Skip to main content

Husband, father, grad student, academic technologies, OER, trail running, biking, sleeping. In that order.




New experiences but with old tech

5 min read

 On a wall at our local church hangs a public telephone.  It is exactly as you remember phones from 20 years ago:  fastened to the wall, a long twisty cord, and buttons in the headset that you use to dial the number.  While standing there in the hall after our meetings allowing my better half to visit with each member individually, my 13-year-old daughter asks me, “Dad, can this phone do anything other than just call people?” I said, “No, besides people you can call a machine that will give you voice recording of up to the minute time and temperature for our area.”  To which she replied, “You mean like Siri?”.  Needless to say that really got me thinking about how we do things like call people on telephones, look up weather and time differently today than we did 20 years ago.  And while we have new technology like smartphones and Siri to accomplish those same things, underneath it all in many respects the infrastructure isn’t too much different now than it was then.

I had a similar realization this past week as I replaced an old sprinkler controller box at my home.  For the past few years we had problems with our sprinklers and I knew that the problem would need to be fixed at some point.  That point came last weekend and I decided to fix the problem once and for all.  The problem was that sprinkler heads in certain zones would only work intermittently.  I began trouble shooting by first replacing solenoids, then valve diaphragms, and then re-wiring the electrical connections.  Nothing worked and I was stumped and frustrated.  Finally, I decided to look at the controller box and discovered that certain ports were not producing enough voltage to properly run the valves.

 I bought a new sprinkler controller and proceeded to wire it and get it set up.  I knew I was in for a completely different experience when step #2 asked you to download the associated mobile app and connect it to my wireless network.  What?!  Setting up the individual zones was easy to do and the app asked me for nozzle types, soil types, sun/shade exposure, slope of yard, etc.  Next it asked me to connect to a local weather station so that it could monitor rainfall in the area and adjust watering amounts as necessary.  What?!  After specifying a watering schedule, it informed me that it would break up watering times for each zone automatically so that the water had time to soak in.  Lastly, I informed my Amazon Alexa of this new device so that I could activate watering using only my voice.  I was truly blown away.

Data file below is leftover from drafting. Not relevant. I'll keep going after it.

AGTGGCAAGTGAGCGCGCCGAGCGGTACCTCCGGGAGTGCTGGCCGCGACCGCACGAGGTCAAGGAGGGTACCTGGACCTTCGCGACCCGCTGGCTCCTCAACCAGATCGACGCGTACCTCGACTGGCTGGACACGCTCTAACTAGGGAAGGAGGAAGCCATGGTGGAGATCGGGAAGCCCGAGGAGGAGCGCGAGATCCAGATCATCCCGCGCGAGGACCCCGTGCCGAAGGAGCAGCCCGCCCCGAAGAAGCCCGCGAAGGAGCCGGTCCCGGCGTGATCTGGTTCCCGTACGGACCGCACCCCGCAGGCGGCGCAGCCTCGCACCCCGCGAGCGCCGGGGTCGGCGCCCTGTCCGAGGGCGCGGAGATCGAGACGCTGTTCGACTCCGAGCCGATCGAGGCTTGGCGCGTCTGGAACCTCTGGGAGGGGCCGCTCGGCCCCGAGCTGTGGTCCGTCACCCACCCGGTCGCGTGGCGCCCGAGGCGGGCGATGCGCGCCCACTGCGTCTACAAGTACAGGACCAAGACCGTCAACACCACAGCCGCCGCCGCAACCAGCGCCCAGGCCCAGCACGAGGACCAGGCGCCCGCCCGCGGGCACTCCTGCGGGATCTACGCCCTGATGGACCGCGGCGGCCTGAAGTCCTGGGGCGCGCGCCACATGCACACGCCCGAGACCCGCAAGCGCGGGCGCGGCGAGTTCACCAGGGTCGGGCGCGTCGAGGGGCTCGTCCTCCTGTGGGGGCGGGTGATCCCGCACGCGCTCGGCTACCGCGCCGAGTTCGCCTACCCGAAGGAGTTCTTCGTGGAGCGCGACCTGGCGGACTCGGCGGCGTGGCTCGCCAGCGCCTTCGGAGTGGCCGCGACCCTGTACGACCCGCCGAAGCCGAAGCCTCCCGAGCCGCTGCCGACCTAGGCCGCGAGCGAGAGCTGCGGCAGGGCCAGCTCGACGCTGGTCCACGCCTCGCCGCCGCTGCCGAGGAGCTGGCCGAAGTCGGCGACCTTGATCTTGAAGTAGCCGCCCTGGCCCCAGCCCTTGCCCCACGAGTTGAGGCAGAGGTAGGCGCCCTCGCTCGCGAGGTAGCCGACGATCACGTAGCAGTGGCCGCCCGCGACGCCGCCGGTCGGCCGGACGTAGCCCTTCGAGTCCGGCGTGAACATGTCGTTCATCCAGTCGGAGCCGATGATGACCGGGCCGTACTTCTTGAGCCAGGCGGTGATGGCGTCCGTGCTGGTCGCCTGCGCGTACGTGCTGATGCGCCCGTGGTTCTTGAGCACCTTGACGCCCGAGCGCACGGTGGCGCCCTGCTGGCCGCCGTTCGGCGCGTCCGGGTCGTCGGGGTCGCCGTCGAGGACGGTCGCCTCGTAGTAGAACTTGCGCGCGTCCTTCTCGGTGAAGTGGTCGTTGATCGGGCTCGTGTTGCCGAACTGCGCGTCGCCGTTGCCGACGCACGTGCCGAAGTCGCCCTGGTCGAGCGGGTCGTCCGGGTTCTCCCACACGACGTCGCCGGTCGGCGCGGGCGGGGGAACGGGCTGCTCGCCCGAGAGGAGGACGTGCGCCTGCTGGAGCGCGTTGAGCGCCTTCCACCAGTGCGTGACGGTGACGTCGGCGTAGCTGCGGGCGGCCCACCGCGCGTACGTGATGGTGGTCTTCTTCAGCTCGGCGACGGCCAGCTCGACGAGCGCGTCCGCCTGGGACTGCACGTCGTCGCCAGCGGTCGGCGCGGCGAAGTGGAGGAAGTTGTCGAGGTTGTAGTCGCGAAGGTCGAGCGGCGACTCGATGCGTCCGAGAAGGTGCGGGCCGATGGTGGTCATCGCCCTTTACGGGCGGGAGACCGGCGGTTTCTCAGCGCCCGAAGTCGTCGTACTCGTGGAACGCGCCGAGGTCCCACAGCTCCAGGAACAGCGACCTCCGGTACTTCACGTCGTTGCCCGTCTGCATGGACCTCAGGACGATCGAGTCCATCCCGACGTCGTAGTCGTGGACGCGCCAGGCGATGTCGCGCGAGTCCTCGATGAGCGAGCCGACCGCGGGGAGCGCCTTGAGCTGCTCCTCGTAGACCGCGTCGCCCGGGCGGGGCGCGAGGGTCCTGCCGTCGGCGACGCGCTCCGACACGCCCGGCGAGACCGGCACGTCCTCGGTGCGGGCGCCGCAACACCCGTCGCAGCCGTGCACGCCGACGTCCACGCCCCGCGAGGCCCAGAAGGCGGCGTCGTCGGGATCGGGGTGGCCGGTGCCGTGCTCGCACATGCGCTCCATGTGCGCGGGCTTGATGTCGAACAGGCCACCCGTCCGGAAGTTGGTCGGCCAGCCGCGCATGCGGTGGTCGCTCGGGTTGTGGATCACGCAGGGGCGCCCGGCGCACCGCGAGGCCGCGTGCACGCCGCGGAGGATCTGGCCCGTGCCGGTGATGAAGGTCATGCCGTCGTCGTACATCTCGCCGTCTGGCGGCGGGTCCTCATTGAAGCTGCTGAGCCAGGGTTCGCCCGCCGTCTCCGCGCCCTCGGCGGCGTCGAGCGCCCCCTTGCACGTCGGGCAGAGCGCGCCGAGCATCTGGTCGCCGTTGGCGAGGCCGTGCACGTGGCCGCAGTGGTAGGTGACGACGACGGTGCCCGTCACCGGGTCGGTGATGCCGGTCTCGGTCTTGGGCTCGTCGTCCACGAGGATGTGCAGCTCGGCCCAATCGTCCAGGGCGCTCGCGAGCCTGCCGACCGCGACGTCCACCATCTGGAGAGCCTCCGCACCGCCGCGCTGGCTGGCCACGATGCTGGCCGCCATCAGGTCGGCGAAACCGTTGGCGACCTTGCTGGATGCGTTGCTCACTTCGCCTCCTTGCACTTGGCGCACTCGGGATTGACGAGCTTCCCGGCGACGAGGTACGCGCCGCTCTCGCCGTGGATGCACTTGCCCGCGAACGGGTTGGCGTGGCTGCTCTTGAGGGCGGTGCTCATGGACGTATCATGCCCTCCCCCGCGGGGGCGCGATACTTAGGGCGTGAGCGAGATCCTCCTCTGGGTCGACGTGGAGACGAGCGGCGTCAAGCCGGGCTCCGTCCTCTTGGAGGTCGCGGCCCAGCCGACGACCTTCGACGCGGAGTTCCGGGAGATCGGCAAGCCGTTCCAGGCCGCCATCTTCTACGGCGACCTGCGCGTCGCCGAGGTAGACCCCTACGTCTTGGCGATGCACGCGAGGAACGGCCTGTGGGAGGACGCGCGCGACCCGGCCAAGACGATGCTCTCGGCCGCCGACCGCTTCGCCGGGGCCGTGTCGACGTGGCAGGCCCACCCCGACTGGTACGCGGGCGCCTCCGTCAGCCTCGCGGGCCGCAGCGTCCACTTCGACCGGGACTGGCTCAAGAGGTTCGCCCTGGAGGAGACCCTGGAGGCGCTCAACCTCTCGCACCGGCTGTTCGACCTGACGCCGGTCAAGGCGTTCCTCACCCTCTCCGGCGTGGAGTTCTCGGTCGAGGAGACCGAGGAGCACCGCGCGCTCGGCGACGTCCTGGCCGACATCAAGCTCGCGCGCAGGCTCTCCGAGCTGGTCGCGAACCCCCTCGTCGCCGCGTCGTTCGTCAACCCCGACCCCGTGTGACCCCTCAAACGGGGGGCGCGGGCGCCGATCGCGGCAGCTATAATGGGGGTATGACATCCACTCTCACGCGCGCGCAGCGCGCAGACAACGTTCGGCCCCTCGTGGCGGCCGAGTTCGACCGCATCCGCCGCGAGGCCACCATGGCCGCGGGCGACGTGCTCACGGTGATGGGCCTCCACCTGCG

Like the example with the phone, the underlying infrastructure of the sprinkler system was essentially the same.  Same valves, same zones, same sprinkler heads, wiring, etc.  But, my experience with that system was somehow completely different.  What enabled my experience to be profoundly different?  For one, I was not required to be physically located at the sprinkler box and could activate it remotely from either my smartphone, or my Alexa.  Second, the application itself was adaptive in that it customized a watering schedule based on inputs about sun exposure, soil, nozzle types and even weather data.  Lastly, my sprinkler system—like my smartphone—is personalized to me and my own situation.  My neighbor could purchase the exact same device and have a completely different experience even though underneath it all the systems are pretty much alike.

 I share these examples to illustrate the similarities in the work we are doing at BYU to improve academic technologies.  The use of APIs, personal domains, and mobile devices allows educators to create new learning experiences for students that are adaptive and personalized.  It moves the control and motivation for learning from a central system to the individual learner.  The underlying systems (Student Information Systems (SIS), Learning Record Stores (LRS) and Learning Management Systems (LMS)) that are necessary to run a university are still there, but by building new interfaces that focus on individual learners allows you to focus on adaptive and personalized learning that can lead to increased student motivation and engagement.  This approach, just like the example of my sprinkler box, allows users (teachers and learners) to have exciting new experiences in the teaching and learning process.